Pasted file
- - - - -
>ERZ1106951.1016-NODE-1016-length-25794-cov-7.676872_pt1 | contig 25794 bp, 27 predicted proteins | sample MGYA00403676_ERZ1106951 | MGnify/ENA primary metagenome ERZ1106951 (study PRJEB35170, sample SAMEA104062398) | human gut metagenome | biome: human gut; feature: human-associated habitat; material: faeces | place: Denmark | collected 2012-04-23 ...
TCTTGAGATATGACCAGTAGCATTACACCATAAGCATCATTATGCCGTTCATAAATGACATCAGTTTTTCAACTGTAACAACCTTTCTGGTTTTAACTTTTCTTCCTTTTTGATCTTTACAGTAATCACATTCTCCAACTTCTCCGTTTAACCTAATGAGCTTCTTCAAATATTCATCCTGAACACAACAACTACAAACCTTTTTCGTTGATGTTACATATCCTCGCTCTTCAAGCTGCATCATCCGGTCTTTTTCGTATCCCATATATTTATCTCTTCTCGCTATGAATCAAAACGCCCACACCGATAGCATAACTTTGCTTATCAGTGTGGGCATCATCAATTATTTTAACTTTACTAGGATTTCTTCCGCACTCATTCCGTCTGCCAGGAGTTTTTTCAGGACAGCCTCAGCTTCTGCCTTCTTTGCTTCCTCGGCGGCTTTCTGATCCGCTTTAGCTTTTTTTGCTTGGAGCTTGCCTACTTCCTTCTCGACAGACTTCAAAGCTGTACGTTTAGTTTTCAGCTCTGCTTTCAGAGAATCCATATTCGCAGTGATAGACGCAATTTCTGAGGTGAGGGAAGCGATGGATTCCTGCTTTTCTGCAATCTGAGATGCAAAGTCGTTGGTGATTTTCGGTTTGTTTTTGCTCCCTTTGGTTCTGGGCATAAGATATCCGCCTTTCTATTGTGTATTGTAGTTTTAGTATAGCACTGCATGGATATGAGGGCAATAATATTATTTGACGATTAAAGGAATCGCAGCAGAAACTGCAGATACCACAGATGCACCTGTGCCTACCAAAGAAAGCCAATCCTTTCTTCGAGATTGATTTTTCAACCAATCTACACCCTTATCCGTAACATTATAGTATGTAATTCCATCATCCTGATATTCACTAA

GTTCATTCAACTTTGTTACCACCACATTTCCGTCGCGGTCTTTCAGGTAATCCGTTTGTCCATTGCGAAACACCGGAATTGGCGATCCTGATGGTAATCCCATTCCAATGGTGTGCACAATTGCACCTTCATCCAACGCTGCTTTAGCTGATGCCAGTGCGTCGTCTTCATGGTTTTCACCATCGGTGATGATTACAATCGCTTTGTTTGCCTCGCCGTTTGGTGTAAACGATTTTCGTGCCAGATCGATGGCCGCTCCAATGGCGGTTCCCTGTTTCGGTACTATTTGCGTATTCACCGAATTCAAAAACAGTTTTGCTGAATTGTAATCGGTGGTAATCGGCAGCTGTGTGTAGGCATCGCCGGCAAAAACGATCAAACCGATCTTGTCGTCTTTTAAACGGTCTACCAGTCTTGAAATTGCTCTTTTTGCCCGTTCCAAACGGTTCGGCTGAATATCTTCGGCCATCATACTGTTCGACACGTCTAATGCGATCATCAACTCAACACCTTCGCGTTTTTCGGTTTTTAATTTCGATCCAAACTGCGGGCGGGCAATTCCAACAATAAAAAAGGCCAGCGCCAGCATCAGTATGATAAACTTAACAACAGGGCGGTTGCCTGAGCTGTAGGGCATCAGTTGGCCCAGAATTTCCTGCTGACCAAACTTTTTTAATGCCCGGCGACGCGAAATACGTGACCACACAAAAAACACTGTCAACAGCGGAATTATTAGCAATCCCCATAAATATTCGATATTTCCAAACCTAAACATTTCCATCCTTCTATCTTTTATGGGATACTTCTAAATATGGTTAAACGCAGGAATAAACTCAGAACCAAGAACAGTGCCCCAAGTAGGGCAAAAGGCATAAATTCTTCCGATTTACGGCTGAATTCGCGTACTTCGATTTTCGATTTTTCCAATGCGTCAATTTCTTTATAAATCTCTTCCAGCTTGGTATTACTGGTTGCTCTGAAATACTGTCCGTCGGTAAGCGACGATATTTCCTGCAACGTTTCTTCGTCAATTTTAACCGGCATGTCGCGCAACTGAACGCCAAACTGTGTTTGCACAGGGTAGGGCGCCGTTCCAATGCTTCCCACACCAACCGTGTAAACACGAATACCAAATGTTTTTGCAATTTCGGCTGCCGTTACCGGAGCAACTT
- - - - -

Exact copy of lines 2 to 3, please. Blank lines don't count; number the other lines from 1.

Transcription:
TCTTGAGATATGACCAGTAGCATTACACCATAAGCATCATTATGCCGTTCATAAATGACATCAGTTTTTCAACTGTAACAACCTTTCTGGTTTTAACTTTTCTTCCTTTTTGATCTTTACAGTAATCACATTCTCCAACTTCTCCGTTTAACCTAATGAGCTTCTTCAAATATTCATCCTGAACACAACAACTACAAACCTTTTTCGTTGATGTTACATATCCTCGCTCTTCAAGCTGCATCATCCGGTCTTTTTCGTATCCCATATATTTATCTCTTCTCGCTATGAATCAAAACGCCCACACCGATAGCATAACTTTGCTTATCAGTGTGGGCATCATCAATTATTTTAACTTTACTAGGATTTCTTCCGCACTCATTCCGTCTGCCAGGAGTTTTTTCAGGACAGCCTCAGCTTCTGCCTTCTTTGCTTCCTCGGCGGCTTTCTGATCCGCTTTAGCTTTTTTTGCTTGGAGCTTGCCTACTTCCTTCTCGACAGACTTCAAAGCTGTACGTTTAGTTTTCAGCTCTGCTTTCAGAGAATCCATATTCGCAGTGATAGACGCAATTTCTGAGGTGAGGGAAGCGATGGATTCCTGCTTTTCTGCAATCTGAGATGCAAAGTCGTTGGTGATTTTCGGTTTGTTTTTGCTCCCTTTGGTTCTGGGCATAAGATATCCGCCTTTCTATTGTGTATTGTAGTTTTAGTATAGCACTGCATGGATATGAGGGCAATAATATTATTTGACGATTAAAGGAATCGCAGCAGAAACTGCAGATACCACAGATGCACCTGTGCCTACCAAAGAAAGCCAATCCTTTCTTCGAGATTGATTTTTCAACCAATCTACACCCTTATCCGTAACATTATAGTATGTAATTCCATCATCCTGATATTCACTAA

GTTCATTCAACTTTGTTACCACCACATTTCCGTCGCGGTCTTTCAGGTAATCCGTTTGTCCATTGCGAAACACCGGAATTGGCGATCCTGATGGTAATCCCATTCCAATGGTGTGCACAATTGCACCTTCATCCAACGCTGCTTTAGCTGATGCCAGTGCGTCGTCTTCATGGTTTTCACCATCGGTGATGATTACAATCGCTTTGTTTGCCTCGCCGTTTGGTGTAAACGATTTTCGTGCCAGATCGATGGCCGCTCCAATGGCGGTTCCCTGTTTCGGTACTATTTGCGTATTCACCGAATTCAAAAACAGTTTTGCTGAATTGTAATCGGTGGTAATCGGCAGCTGTGTGTAGGCATCGCCGGCAAAAACGATCAAACCGATCTTGTCGTCTTTTAAACGGTCTACCAGTCTTGAAATTGCTCTTTTTGCCCGTTCCAAACGGTTCGGCTGAATATCTTCGGCCATCATACTGTTCGACACGTCTAATGCGATCATCAACTCAACACCTTCGCGTTTTTCGGTTTTTAATTTCGATCCAAACTGCGGGCGGGCAATTCCAACAATAAAAAAGGCCAGCGCCAGCATCAGTATGATAAACTTAACAACAGGGCGGTTGCCTGAGCTGTAGGGCATCAGTTGGCCCAGAATTTCCTGCTGACCAAACTTTTTTAATGCCCGGCGACGCGAAATACGTGACCACACAAAAAACACTGTCAACAGCGGAATTATTAGCAATCCCCATAAATATTCGATATTTCCAAACCTAAACATTTCCATCCTTCTATCTTTTATGGGATACTTCTAAATATGGTTAAACGCAGGAATAAACTCAGAACCAAGAACAGTGCCCCAAGTAGGGCAAAAGGCATAAATTCTTCCGATTTACGGCTGAATTCGCGTACTTCGATTTTCGATTTTTCCAATGCGTCAATTTCTTTATAAATCTCTTCCAGCTTGGTATTACTGGTTGCTCTGAAATACTGTCCGTCGGTAAGCGACGATATTTCCTGCAACGTTTCTTCGTCAATTTTAACCGGCATGTCGCGCAACTGAACGCCAAACTGTGTTTGCACAGGGTAGGGCGCCGTTCCAATGCTTCCCACACCAACCGTGTAAACACGAATACCAAATGTTTTTGCAATTTCGGCTGCCGTTACCGGAGCAACTT